Alcoholic Dad

My father died in June as a result of his chronic alcoholism, and in the same year a long term, very close friend chose to become involved in a relationship with a man with whom she knew I was in love, which escalated and resulted in a particularly horrible incident in which he attacked me. I have taken anti -depressants for some time, but the last year has left me feeling not only depressed, but utterly disillusioned with the capacity of human beings for love, compassion, loyalty and have left me feeling overwhelmed with a hopelessness and bitterness towards even those who are most kind to me. I, in turn, have come to see red wine as an appropriate substitute for human company, and I wish to spend most time alone. I fear this cynicism and growing coldness will engulf me and ruin my ability to have meaningful relationships. 


You’re absolutely right. If you opt to crawl into a hole, pick over the carcass of the crimes committed against you and live on little but self-pity and liver threatening levels of red wine you’re unlikely to thrive. Luckily that’s not your only choice. Knockout blows come to us all; either you bounce back up, idiotic though it may seem and embrace the new opportunities that come along or crouch as low as you can go in an effort to keep your head below the radar. Only the former has the promise of a rich life. It’s not hard to see what’s driven you to feel like this you may certainly deserve a period of emotional R&R. There’s nothing wrong with withdrawing from the proverbial ring and nursing your wounds but it should be a mini-break rather than a lifestyle choice.

The death of your father can’t have been unexpected; chronic alcoholism and longevity of life aren’t normally compatible. You’ll have witnessed first hand the terrible toll of his addiction and inability to cope and sadly picked up a few tips about self-abuse along the way. That doesn’t mean it’s compulsory to pick up where your father left off. Parents set all sorts of examples for us, good and bad but it’s an insult to our abilities as free thinking individuals to suggest we can’t choose our own path. So why you have decided to make such copycat self-destruction your life’s work? It would be pretty worrying if it weren’t for the letter you’ve sent me. I’m convinced that if you were deluded enough to think you were presently on the right path, or felt confident that your current way of coping was sustainable you wouldn’t be writing. You know already that cowering in the gloaming using a wine bottle, as a prop is a road to nowhere. I’m guessing you just want me to spell it out?

So let’s talk a bit about this unrequited love affair. Marking out territory in matters of the heart doesn’t work and it’s hard to insist on if it’s simply a case of your feelings trying to trump someone else’s. Just because you want it doesn’t mean you have a right to it; whether animal, vegetable, or mineral. Your friend may have been disappointingly disloyal but there’s no law that say’s you can ring fence the object of your desire. It sounds to me like you had a lucky escape anyway while she may have got her comeuppance. No matter what the circumstances, “attacking” you is completely unacceptable. Instead of winding up with a bully you’ve managed to escape that fate while your dishonourable friend is living with the legacy of her choice. If that weren’t cause for celebration I don’t know what is.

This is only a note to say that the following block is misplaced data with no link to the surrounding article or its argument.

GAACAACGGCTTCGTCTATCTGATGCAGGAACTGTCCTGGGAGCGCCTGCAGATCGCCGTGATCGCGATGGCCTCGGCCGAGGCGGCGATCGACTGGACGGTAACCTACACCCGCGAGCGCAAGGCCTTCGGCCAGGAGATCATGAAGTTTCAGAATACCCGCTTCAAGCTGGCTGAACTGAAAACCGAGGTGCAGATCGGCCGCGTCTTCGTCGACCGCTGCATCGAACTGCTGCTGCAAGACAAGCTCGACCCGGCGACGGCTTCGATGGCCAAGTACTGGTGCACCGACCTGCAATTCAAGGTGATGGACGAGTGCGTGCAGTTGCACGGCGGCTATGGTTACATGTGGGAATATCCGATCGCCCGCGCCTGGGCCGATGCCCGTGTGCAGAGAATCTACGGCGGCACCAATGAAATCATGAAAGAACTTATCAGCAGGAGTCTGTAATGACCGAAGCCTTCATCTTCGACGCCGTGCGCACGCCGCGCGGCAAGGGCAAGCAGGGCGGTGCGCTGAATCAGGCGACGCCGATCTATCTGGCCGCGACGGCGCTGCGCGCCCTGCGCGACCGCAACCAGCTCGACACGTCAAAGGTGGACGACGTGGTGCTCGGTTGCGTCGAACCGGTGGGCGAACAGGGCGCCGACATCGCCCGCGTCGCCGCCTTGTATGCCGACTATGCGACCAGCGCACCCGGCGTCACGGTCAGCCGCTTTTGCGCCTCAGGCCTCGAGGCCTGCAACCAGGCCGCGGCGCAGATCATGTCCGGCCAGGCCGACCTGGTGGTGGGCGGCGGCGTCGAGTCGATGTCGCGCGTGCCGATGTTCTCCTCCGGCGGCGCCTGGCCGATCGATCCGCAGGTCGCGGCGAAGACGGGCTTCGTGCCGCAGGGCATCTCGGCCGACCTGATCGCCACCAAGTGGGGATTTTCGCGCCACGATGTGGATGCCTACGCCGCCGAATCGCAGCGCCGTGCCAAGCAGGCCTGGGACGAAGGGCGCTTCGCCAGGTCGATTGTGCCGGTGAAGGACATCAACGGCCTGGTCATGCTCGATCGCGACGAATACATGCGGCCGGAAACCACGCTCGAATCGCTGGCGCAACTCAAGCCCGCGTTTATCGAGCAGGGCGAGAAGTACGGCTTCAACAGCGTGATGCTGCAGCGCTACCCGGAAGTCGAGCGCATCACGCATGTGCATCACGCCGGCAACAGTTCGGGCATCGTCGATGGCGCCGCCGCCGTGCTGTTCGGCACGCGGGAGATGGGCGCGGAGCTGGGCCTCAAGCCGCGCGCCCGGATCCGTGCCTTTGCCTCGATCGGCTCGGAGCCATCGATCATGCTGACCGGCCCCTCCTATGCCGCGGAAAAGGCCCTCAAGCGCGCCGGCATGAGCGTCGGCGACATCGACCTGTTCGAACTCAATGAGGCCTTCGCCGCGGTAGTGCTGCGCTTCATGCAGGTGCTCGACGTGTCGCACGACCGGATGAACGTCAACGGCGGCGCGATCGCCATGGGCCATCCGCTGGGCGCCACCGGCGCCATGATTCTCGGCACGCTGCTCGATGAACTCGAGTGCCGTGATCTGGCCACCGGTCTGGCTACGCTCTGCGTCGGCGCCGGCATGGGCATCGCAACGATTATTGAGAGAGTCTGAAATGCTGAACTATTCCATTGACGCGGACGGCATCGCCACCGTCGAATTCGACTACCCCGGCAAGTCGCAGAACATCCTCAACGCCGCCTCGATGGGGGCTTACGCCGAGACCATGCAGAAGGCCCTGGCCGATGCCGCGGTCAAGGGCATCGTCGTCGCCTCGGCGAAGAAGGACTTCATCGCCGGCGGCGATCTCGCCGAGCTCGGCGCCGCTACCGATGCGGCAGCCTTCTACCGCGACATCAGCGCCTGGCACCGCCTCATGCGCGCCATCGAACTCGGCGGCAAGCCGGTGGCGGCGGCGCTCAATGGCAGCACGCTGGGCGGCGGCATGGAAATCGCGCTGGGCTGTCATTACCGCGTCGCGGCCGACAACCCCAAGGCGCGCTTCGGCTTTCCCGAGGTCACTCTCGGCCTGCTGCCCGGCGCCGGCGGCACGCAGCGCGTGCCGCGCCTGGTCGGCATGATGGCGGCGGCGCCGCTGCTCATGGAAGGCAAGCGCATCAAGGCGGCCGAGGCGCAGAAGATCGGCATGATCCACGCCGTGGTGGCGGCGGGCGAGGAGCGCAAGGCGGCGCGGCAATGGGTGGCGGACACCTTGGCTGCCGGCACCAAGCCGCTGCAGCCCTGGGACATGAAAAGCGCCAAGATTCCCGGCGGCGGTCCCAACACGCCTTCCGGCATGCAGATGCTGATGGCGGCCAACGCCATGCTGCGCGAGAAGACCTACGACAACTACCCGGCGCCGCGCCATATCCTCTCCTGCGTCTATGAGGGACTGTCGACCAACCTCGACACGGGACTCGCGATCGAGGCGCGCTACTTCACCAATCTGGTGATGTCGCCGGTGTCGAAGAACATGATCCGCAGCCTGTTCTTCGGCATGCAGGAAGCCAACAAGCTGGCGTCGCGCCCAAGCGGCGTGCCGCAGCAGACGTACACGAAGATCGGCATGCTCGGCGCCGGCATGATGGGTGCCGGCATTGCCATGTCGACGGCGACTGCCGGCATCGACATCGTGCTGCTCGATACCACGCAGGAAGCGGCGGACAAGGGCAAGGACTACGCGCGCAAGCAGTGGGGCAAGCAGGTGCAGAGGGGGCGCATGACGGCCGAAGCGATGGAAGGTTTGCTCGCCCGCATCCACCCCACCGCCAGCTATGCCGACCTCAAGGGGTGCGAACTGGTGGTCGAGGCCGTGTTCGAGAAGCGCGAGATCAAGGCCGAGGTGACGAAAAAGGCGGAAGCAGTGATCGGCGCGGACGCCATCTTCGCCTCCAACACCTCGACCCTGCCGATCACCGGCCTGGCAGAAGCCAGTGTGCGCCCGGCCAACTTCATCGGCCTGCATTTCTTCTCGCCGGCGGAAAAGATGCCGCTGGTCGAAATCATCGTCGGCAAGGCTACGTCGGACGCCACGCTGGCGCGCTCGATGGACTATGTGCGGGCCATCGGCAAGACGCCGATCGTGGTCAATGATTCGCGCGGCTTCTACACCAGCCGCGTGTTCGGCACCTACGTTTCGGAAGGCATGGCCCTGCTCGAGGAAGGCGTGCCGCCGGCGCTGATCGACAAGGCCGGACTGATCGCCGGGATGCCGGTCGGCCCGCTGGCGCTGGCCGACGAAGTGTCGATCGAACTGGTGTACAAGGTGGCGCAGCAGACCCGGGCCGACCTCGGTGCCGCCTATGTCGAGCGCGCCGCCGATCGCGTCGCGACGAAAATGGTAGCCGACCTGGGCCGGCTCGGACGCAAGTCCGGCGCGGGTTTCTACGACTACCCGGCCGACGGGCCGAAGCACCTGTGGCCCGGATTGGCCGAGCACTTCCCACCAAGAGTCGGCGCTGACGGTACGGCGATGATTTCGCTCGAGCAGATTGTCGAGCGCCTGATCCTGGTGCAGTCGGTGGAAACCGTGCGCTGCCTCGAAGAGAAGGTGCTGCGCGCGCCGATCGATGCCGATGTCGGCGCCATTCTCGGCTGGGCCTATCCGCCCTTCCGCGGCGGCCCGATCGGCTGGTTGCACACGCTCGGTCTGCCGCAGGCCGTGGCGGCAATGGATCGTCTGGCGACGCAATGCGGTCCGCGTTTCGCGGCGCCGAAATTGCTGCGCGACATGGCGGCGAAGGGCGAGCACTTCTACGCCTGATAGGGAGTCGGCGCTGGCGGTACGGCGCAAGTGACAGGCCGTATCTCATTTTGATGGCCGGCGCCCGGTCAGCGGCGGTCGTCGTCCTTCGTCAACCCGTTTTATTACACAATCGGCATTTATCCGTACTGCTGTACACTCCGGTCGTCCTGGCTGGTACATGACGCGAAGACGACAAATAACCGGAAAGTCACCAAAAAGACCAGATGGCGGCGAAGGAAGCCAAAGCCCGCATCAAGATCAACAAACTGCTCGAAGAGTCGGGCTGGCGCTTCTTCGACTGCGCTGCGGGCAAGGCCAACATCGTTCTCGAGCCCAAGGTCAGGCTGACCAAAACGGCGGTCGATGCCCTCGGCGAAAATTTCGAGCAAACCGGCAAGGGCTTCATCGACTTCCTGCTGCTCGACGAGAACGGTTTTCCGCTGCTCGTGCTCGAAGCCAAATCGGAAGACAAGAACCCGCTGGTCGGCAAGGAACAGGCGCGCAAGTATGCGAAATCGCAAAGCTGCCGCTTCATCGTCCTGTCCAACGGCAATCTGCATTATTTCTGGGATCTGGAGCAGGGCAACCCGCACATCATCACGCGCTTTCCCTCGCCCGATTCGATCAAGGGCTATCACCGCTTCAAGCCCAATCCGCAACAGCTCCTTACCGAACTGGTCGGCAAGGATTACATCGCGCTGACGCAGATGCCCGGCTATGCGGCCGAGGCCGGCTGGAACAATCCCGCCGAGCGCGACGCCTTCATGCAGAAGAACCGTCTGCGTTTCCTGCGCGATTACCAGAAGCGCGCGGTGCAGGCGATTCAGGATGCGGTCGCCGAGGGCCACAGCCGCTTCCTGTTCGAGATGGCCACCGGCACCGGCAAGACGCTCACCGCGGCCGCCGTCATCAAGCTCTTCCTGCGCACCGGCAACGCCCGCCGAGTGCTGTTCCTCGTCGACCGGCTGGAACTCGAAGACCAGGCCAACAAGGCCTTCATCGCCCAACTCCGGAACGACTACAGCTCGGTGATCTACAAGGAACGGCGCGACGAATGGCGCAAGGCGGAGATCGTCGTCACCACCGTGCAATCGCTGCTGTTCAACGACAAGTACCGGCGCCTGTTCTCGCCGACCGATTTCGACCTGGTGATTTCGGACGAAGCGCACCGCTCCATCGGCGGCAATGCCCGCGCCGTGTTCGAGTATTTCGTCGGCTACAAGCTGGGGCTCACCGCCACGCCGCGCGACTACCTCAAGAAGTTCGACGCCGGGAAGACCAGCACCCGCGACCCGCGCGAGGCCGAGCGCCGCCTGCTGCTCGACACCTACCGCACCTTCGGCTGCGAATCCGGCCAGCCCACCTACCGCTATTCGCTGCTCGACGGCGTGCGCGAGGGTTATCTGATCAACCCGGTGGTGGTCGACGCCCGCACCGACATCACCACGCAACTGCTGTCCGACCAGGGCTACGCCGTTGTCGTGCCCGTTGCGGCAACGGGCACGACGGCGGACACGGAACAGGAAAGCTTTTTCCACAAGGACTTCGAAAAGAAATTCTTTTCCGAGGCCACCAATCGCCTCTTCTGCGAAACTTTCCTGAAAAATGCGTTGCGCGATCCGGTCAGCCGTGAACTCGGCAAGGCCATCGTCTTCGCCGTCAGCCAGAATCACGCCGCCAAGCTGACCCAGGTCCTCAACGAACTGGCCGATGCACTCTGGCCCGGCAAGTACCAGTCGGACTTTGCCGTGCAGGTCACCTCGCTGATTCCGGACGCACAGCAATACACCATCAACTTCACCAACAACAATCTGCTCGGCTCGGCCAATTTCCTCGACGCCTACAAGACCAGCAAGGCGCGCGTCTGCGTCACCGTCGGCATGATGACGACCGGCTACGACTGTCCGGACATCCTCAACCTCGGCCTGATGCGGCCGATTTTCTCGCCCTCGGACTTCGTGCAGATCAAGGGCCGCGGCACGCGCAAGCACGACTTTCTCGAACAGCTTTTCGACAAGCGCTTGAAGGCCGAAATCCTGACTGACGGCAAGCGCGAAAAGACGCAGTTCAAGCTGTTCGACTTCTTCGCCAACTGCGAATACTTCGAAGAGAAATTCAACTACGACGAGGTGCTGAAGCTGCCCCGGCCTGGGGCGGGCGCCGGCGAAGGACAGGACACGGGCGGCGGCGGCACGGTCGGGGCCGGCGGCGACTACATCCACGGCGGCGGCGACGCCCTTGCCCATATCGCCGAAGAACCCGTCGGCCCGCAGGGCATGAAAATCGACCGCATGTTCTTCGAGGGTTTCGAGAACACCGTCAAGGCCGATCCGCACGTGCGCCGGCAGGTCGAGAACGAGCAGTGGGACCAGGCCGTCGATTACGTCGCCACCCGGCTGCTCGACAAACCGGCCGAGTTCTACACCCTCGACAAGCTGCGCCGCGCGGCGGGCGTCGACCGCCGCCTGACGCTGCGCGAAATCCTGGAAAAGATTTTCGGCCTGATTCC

No one would have wished for your fathers early death but we’ve all got to go sometime and his demise along with the end of your hopes for a relationship with the man you mention means you are actually free. Instead of shaping your world around the mistakes of others why don’t you open your eyes to the possibilities that have opened up. Two dysfunctional and destructive emotional influences no longer loom large on the horizon freeing you up to change your life, not relive your parents mistakes. If you think you’ve suffered unduly you might want to immerse yourself in some misery memoirs to open your eyes to the extent of suffering experienced by others. Personally I prefer to be believe in the power of redemption than wallow in the mire. Your father should be your role model; not as an example for how to live now but as a reminder of how not to squander your time.

If it’s the drink that proves hardest to ditch the AA aren’t just there for the diehard cases but those lucky enough to spot they may have an issue with alcohol before it becomes a problem. Of one thing I’m sure; stick a cork in the bottle and embrace a more positive path and those who have hurt you will recede far into the distance.